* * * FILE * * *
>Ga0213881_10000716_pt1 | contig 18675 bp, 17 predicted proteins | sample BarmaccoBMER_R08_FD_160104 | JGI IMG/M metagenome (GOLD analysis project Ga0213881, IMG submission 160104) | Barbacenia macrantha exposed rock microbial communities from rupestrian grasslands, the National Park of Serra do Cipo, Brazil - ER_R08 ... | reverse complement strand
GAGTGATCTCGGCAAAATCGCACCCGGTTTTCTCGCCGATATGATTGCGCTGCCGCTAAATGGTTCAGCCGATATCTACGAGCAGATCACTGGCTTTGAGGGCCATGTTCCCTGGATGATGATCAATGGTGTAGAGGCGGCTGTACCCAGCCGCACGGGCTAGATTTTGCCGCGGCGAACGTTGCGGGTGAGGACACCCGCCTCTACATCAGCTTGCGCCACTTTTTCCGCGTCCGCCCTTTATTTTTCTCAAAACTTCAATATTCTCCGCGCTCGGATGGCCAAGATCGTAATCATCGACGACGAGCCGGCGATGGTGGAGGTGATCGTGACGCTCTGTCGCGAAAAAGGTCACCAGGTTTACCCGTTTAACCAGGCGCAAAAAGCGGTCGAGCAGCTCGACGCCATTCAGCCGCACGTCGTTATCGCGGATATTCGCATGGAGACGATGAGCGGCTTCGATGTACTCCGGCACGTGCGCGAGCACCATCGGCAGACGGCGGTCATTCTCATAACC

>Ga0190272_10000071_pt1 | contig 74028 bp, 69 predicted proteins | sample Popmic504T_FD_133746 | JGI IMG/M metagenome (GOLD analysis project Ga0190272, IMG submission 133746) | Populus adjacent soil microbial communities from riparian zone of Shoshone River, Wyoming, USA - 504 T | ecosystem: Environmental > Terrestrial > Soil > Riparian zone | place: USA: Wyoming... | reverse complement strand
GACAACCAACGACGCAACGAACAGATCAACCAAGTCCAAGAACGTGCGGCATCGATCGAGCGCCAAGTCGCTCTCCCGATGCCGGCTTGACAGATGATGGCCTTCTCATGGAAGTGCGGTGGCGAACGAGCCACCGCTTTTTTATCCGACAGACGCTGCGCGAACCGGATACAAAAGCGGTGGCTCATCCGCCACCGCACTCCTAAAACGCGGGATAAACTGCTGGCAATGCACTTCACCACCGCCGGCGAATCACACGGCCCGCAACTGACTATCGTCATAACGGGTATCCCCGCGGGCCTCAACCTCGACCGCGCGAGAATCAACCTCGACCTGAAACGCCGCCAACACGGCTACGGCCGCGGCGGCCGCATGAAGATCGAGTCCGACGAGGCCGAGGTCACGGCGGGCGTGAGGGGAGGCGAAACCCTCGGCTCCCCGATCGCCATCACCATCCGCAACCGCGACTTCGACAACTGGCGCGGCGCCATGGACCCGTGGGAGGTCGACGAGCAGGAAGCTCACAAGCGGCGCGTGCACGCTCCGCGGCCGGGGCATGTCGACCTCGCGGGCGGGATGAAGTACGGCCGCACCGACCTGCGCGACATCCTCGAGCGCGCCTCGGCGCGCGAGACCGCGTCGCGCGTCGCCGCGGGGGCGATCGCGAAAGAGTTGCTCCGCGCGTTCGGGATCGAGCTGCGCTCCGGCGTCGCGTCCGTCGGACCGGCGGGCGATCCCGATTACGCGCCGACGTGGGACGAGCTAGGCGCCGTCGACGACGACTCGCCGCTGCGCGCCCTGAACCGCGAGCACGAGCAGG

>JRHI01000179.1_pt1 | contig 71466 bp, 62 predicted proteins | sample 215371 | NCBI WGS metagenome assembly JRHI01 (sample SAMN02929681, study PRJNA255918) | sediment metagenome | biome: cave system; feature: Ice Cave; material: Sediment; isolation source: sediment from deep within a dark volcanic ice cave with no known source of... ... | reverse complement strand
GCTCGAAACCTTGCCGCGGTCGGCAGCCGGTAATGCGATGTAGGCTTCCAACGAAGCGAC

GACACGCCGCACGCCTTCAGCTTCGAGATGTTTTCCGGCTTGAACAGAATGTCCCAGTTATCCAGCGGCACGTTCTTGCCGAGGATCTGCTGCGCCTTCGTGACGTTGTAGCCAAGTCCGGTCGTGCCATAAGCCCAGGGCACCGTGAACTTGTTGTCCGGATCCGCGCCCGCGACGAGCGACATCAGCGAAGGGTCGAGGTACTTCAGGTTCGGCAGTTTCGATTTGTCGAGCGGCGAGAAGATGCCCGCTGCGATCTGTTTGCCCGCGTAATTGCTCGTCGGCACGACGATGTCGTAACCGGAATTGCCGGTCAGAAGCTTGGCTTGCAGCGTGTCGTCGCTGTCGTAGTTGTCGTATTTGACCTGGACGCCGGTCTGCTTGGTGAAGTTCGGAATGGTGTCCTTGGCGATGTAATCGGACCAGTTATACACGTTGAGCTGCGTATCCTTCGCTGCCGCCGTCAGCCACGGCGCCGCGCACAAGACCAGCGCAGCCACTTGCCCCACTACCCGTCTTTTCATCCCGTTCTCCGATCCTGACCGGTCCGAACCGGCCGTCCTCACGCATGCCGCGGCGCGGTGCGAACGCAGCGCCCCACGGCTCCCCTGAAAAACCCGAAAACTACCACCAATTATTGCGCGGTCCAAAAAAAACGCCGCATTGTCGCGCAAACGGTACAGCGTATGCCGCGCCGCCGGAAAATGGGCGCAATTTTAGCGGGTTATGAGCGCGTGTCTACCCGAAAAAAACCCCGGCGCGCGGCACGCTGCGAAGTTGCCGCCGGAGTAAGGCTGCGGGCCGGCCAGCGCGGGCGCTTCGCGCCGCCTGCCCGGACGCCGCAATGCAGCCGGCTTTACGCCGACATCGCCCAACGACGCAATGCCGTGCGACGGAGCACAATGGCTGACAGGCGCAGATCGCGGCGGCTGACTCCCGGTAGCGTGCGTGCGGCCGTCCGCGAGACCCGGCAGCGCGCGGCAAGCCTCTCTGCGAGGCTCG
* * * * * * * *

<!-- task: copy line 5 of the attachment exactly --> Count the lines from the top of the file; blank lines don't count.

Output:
>JRHI01000179.1_pt1 | contig 71466 bp, 62 predicted proteins | sample 215371 | NCBI WGS metagenome assembly JRHI01 (sample SAMN02929681, study PRJNA255918) | sediment metagenome | biome: cave system; feature: Ice Cave; material: Sediment; isolation source: sediment from deep within a dark volcanic ice cave with no known source of... ... | reverse complement strand